ADNOC Group has partnered with Australia’s Santos to collaborate on carbon management and develop technology to accelerate decarbonisation throughout the Asia-Pacific region.
The partnership allows the two entities to work together to advance critical carbon capture and storage (CCS) technologies that are necessary to accelerate the decarbonisation of the oil industry worldwide, ADNOC said in a statement.
ADNOC and Santos will also explore the development of a carbon dioxide (CO2) shipping and transportation infrastructure network to enable heavy-emitting sectors to capture, ship and permanently store CO2.
“Large scale-up of CCS is required to meet the world’s climate objectives and companies such as Santos and ADNOC have the technology, infrastructure and knowledge to be able to deliver low-cost CCS and low-carbon energy competitively on a global scale,” said Alan Stuart-Grant, energy solutions executive vice president at Santos.
“There is an enormous opportunity for traditional energy suppliers such Australia and the UAE to be at the forefront of helping regional decarbonisation through utilisation of our natural competitive advantages in carbon storage and energy supply chains.”
ADNOC decarbonisation strategy
The oil industry has backed carbon capture as an important technology to fight climate change, but critics have said it’s costly and will be difficult to deploy at the scale needed to reduce emissions.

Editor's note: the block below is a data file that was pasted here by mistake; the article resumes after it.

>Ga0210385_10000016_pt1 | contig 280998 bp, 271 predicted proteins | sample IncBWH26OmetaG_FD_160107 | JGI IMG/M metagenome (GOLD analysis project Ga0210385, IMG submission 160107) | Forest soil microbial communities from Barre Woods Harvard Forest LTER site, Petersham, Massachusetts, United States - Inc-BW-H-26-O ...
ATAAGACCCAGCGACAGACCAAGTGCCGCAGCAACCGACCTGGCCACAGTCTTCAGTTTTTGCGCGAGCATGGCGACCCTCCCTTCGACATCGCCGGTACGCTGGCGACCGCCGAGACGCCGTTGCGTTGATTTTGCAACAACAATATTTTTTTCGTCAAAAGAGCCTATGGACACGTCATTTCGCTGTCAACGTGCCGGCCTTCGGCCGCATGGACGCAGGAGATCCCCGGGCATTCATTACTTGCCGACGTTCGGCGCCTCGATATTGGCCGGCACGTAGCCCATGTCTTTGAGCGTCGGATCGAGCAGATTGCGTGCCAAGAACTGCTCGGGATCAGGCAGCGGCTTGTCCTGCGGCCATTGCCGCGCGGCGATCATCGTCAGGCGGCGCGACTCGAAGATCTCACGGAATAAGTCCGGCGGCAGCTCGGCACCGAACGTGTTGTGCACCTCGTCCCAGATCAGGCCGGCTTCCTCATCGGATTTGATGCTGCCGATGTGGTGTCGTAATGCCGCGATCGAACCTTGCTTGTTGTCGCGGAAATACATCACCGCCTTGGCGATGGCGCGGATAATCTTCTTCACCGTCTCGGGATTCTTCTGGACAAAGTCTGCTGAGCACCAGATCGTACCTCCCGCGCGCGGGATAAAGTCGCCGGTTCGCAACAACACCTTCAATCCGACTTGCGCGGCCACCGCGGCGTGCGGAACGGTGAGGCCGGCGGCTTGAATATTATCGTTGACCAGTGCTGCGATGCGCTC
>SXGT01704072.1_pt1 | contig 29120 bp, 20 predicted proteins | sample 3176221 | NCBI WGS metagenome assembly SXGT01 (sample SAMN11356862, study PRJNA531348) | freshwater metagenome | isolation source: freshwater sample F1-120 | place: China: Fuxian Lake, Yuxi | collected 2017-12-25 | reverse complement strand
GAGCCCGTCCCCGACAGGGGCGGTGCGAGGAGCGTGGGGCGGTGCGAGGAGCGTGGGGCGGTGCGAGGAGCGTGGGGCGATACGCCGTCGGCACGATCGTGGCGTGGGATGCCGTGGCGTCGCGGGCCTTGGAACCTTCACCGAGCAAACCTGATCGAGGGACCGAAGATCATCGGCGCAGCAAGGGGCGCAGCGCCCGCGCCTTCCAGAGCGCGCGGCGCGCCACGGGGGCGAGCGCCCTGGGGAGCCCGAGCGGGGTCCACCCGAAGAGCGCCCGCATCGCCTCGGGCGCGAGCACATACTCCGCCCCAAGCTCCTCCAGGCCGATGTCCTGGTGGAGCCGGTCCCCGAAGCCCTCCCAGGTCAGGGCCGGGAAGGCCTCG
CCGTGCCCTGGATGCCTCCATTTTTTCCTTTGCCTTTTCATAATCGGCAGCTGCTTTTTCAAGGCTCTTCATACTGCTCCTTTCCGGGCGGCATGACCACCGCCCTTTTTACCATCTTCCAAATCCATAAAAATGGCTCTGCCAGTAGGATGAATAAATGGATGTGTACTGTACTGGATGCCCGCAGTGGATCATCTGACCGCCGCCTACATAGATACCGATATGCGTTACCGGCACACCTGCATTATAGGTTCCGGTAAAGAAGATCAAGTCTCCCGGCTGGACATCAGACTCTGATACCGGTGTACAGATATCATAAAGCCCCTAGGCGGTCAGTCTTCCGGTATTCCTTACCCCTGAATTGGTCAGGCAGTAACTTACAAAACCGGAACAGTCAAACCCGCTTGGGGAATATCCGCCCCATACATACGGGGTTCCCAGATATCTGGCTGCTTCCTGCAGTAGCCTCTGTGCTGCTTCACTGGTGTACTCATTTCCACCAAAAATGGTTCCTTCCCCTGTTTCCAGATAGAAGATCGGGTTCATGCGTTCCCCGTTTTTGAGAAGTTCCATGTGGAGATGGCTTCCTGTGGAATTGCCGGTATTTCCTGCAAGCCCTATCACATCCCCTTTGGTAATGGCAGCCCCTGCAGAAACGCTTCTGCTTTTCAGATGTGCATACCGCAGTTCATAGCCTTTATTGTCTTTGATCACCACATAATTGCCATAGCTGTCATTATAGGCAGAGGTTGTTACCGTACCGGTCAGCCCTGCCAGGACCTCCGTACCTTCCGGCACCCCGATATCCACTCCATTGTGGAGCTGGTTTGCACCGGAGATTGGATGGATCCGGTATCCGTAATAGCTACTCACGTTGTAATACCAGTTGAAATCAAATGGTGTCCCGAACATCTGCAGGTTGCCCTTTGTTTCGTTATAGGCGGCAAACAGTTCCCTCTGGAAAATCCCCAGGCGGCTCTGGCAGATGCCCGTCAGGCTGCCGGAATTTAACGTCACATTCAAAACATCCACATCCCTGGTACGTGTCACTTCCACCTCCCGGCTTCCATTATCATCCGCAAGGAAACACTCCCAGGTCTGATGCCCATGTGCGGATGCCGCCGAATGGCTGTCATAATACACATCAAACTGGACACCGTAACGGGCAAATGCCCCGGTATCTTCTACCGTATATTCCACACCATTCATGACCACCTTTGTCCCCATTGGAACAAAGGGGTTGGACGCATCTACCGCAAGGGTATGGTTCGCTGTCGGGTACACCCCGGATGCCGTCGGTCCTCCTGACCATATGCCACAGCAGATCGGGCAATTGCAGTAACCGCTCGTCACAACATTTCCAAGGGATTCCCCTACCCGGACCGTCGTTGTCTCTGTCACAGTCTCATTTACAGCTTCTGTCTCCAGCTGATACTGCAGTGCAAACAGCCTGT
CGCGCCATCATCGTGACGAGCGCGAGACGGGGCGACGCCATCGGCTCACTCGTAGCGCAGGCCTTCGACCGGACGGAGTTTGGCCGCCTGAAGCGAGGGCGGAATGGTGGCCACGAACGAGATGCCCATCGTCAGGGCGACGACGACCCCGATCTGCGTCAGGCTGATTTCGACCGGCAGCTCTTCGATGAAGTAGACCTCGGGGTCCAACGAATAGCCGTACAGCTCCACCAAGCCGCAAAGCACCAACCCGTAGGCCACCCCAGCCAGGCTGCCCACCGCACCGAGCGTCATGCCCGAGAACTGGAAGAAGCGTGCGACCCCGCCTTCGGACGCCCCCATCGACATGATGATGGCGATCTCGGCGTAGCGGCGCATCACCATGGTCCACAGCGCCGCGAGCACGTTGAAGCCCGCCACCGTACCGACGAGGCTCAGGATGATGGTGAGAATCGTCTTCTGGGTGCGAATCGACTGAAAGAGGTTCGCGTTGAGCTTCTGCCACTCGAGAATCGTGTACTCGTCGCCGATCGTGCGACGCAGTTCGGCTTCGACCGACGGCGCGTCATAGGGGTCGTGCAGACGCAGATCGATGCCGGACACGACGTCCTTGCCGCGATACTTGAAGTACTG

ADNOC’s partnership with Santos follows the state-owned energy firm’s recent agreements to explore CCS and direct air capture (DAC) projects both in the local market and internationally while supporting the company’s wider carbon management strategy.
The energy firm is targeting a carbon capture capacity of 10mtpa by 2030, equivalent to taking over 2 million internal combustion vehicles off the road. It currently operates the Al Reyadah facility, which can process 800,000 tonnes of carbon dioxide annually.
ADNOC reached a final investment decision to develop the Habshan CCS project, one of the largest in the Middle East and North Africa region, and unveiled another project at its Hail and Ghasha offshore development, taking the firm’s committed investment for carbon capture capacity to almost 4 million tonnes per annum (mtpa).
Habshan CCS project can capture and permanently store 1.5 mtpa of carbon dioxide within geological formations deep underground.
The company joined forces with Occidental Petroleum to explore CCS investment opportunities in the UAE and the US to create a carbon management platform.
The Abu Dhabi-based energy giant is also in talks with ExxonMobil to collaborate on low-carbon technologies and the outlook for the global energy industry.
“ADNOC continues to build on its pioneering role in safely capturing and permanently storing carbon dioxide as we accelerate toward net zero by 2045 and target CCS capacity of 10 mmtpa by 2030,” said Musabbeh Al Kaabi, the company’s executive director, Low Carbon Solutions and International Growth.
It recently made an initial allocation of $15bn to expedite the implementation of its key decarbonisation initiatives, including carbon capture and storage, electrification, energy efficiency and nature-based solutions.